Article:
For just over six years, she's been the lone Alberta New Democrat in the House of Commons, having taken the riding of Edmonton-Strathcona away from the Conservatives in the 2008 federal election.
But the province is such a bastion of conservatism — home to the prime minister and several key cabinet ministers as well as four decades of provincial Conservative rule — that Duncan's views on the province's political landscape haven't gotten much air time.
Polls suggest that the provincial New Democrats are poised to dramatically increase their seat count in Tuesday's elections, if not take over the legislature altogether. People are already calling Duncan to get a start on transferring that support to this fall's federal campaign.
"Alberta won't go all orange, it will take time federally," she said in an interview from Edmonton on Monday.
"But if this is the change in mindset, I think the important thing is people are saying I don't have to be cynical anymore, I don't have to listen to the fearmongering. I can actually make a choice and make a difference."
Most Tories in Ottawa on Monday shrugged off the idea that an NDP provincial victory in Alberta would spur radical change federally in October. They say voters in Alberta haven't suddenly switched ideologies, but are looking at casting protest ballots.
"Forty-four years is a long tenure. Time will tell," said Kevin Sorenson, Conservative MP for Crowfoot, alluding to the Tory tenure in Alberta.
Conservative MP James Rajotte of Edmonton, said his sense is that the Liberals, not the NDP, are the biggest challenge in the federal election.
"I don't know there's too much you can draw from the provincial election and transpose it to the federal," he said.
Brent Rathgeber, a former Edmonton Conservative and now an Independent MP, said there are lessons to learn — among them that federal politicians should not take Albertans for granted.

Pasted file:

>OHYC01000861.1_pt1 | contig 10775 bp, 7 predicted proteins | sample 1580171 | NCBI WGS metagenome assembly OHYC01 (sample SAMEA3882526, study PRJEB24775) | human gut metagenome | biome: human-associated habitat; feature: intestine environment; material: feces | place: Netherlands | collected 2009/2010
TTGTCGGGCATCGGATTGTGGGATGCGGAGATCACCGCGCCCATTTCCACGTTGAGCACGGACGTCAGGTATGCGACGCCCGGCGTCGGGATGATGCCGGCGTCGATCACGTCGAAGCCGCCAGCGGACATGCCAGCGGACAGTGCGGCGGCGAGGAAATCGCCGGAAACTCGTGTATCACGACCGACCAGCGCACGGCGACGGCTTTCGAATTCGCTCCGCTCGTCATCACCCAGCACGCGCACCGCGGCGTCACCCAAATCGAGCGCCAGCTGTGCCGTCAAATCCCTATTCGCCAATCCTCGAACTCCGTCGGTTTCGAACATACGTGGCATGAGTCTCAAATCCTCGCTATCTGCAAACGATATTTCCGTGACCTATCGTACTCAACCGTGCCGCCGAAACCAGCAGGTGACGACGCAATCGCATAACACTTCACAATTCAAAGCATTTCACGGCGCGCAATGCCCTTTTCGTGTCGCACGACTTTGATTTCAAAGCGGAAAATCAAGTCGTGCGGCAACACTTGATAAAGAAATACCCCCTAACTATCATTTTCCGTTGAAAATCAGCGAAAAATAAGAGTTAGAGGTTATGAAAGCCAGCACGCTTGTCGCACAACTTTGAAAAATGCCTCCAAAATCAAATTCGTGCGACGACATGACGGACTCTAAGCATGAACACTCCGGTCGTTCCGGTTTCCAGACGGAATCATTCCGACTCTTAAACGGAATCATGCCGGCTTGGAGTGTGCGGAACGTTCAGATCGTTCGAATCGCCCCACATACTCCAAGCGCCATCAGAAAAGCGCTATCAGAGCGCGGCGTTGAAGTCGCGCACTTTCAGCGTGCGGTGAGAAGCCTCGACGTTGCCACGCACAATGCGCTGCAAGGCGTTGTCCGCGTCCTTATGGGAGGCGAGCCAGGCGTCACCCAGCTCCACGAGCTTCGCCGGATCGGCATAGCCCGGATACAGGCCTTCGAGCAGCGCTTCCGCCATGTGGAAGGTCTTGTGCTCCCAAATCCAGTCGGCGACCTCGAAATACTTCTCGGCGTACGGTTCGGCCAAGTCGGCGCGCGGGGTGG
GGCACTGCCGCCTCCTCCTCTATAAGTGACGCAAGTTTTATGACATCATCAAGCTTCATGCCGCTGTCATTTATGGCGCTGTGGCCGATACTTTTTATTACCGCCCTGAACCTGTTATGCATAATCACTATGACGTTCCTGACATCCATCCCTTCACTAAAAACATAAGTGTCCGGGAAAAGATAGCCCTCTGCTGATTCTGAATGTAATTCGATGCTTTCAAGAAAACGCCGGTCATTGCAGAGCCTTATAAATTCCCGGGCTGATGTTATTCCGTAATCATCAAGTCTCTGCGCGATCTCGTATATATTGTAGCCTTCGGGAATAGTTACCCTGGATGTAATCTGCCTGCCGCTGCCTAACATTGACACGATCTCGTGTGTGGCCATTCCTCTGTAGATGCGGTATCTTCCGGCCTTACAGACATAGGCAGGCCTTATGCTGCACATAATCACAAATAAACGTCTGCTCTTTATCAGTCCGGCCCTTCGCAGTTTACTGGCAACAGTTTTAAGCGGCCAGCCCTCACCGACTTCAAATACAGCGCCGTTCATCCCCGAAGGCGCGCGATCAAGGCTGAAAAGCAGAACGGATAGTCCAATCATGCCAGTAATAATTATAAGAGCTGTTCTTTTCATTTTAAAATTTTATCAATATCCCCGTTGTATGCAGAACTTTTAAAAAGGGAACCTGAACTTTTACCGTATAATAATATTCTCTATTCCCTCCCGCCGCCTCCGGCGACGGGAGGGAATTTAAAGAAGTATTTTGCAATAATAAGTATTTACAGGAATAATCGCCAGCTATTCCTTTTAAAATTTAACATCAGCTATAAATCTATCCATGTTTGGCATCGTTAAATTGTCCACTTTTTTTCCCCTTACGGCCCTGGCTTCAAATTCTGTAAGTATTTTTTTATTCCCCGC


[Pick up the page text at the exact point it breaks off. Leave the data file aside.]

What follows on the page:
"People are thinking about this stuff and researching about accountability, about trust, about integrity and considering their options," he said.
"And I think that gives non-Harper aligned candidates some cause for optimism that people in Alberta are not voting as a reflex for the Conservative candidate."
Neither Prime Minister Stephen Harper nor NDP Leader Tom Mulcair have set foot in the province since January, despite having criss-crossed the country several times. Liberal leader Justin Trudeau spent a day in Calgary in February.
More federal Tories, however, have been spotted on the provincial campaign trail than in the last Alberta election, when they were ordered to stay out of what was essentially a fight between two conservative factions.
The Conservatives need to keep the entire spectrum of their base engaged, rather than risk bleeding votes either to the Liberals or the NDP, said Michele Austin, a longtime Conservative strategist at both the provincial and federal level who now works at Summa Strategies.
While the Tories have the tools to know their voters better than anyone, those voters aren't who they used to be and the face-to-face contact is essential, she said.
"The lesson for everyone is Alberta is evolving and changing," she said.
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